The Ute Indian Tribe is among tribes that have pushed the administration to move from a tribal consultation process that is often seen as a check-the-box exercise to one where tribes are looped in early in the development of federal actions and consent is required from tribes, as outlined in the United Nations Declaration on the Rights of Indigenous People. The concept of free, prior and informed consent hasn’t gained widespread traction in the U.S.

Chapoose said his tribe had hoped the Biden administration would give more attention to his tribe’s need but that it has grown increasingly frustrated with the lack of consultation for the new monument.

“Maybe nobody else wants to say it, but we’re going to say it: We’re done, we’re tired, we’re not going to allow this to continue,” he said.

____

Associated Press writers Colleen Long in Los Angeles, Felicia Fonseca in Flagstaff and James Anderson in Denver contributed to this report.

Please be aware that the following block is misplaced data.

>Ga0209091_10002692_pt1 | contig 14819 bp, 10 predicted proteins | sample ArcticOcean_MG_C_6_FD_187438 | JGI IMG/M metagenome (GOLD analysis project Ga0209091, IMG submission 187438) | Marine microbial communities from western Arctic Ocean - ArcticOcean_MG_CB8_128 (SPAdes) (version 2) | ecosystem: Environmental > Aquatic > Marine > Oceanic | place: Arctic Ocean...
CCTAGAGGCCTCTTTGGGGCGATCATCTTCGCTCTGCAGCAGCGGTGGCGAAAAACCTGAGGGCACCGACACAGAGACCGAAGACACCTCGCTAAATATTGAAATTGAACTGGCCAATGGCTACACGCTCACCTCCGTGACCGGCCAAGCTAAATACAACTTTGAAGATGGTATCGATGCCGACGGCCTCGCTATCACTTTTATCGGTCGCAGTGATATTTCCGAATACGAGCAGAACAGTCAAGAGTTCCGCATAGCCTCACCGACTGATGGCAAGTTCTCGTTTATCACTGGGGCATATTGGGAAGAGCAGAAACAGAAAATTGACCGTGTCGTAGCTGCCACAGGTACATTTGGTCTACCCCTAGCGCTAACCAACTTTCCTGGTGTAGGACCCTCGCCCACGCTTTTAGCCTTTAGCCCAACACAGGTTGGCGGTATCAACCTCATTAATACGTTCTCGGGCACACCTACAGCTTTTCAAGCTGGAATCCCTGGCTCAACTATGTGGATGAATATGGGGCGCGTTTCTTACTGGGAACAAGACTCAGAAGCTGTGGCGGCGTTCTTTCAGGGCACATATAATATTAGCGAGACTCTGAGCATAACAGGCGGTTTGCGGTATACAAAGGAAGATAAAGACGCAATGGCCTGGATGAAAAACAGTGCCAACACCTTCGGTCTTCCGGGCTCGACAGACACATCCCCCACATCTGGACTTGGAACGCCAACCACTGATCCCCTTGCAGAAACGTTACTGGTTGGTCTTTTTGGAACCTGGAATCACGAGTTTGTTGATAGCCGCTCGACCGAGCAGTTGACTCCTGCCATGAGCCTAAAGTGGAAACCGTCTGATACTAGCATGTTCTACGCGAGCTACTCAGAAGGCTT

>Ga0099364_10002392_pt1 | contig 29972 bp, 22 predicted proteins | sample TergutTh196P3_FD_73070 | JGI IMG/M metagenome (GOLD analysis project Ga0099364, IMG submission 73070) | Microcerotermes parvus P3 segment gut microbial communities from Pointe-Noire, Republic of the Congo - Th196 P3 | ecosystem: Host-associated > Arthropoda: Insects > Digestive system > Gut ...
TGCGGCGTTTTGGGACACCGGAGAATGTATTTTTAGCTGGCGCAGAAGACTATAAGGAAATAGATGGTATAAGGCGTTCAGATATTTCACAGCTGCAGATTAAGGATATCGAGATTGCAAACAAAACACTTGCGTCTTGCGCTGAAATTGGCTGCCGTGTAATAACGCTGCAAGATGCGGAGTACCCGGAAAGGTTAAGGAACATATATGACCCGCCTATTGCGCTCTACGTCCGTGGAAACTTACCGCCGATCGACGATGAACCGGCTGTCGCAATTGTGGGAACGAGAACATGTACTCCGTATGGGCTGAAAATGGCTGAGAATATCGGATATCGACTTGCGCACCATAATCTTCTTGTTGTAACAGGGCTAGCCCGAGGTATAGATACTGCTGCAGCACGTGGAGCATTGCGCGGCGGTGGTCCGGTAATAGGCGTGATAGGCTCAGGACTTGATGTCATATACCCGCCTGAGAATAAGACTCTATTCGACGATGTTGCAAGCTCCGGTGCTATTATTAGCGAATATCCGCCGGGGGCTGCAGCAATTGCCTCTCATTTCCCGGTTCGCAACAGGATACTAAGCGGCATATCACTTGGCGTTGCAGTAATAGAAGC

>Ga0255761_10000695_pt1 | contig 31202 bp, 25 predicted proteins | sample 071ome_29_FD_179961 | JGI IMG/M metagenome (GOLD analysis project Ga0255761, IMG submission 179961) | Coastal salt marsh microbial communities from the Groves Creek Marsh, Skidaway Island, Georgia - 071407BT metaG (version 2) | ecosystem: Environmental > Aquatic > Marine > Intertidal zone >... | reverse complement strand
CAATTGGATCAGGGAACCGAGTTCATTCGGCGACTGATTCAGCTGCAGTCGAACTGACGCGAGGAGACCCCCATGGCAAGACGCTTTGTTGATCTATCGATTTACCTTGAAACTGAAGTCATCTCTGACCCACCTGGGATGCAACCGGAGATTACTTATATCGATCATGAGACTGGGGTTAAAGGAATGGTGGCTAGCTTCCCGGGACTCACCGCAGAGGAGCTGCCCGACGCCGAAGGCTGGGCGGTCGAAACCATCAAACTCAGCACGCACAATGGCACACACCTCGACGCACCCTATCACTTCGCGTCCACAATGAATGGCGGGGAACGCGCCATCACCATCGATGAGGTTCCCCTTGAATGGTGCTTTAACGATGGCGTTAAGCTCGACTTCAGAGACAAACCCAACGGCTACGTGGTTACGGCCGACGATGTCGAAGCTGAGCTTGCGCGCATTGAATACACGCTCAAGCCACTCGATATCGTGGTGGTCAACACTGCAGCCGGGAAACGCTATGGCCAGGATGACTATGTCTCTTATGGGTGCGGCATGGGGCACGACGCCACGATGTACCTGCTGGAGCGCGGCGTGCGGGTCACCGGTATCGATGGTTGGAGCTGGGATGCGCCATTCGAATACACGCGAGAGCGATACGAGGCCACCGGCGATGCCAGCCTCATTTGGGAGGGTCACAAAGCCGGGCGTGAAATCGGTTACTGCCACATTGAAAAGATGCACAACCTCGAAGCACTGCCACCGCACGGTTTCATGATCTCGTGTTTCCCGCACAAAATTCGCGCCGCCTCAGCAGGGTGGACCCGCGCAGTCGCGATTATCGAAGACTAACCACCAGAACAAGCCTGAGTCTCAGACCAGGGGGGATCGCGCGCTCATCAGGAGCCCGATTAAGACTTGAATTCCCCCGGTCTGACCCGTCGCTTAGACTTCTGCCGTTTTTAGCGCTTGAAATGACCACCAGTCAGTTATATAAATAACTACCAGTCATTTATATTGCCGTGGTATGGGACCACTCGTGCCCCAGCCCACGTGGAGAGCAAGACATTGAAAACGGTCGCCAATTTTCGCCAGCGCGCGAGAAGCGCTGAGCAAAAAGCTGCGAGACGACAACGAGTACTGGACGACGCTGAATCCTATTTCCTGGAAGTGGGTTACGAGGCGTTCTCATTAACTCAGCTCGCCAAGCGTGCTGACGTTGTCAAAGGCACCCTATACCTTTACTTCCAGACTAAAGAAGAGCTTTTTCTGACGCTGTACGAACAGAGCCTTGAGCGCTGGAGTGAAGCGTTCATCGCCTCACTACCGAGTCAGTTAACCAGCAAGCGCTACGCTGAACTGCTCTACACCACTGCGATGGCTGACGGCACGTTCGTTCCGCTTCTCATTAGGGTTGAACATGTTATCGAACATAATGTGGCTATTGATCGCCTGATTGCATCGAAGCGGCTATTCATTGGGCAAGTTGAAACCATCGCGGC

Copyright © The Associated Press. All rights reserved. This material may not be published, broadcast, rewritten or redistributed.

AP

Batool Haidari, 37, talks during an interview with the Associated Press on a train taking her from ...
Associated Press

Afghan academic rebuilds life in Italy, dreams of returning

ROME (AP) — Batool Haidari used to be a prominent professor of sexology at a Kabul university before the Taliban takeover of Afghanistan. She taught mixed classes of male and female students, and helped patients struggling with gender identity issues. Her husband owned a carpet factory, and together they did their best to provide a […]
1 day ago
The Shchedryk youth choir performs a Christmas concert at Copenhagen’s Church of the Holy Spirit,...
Associated Press

Ukrainian youth choir defies war with messages of freedom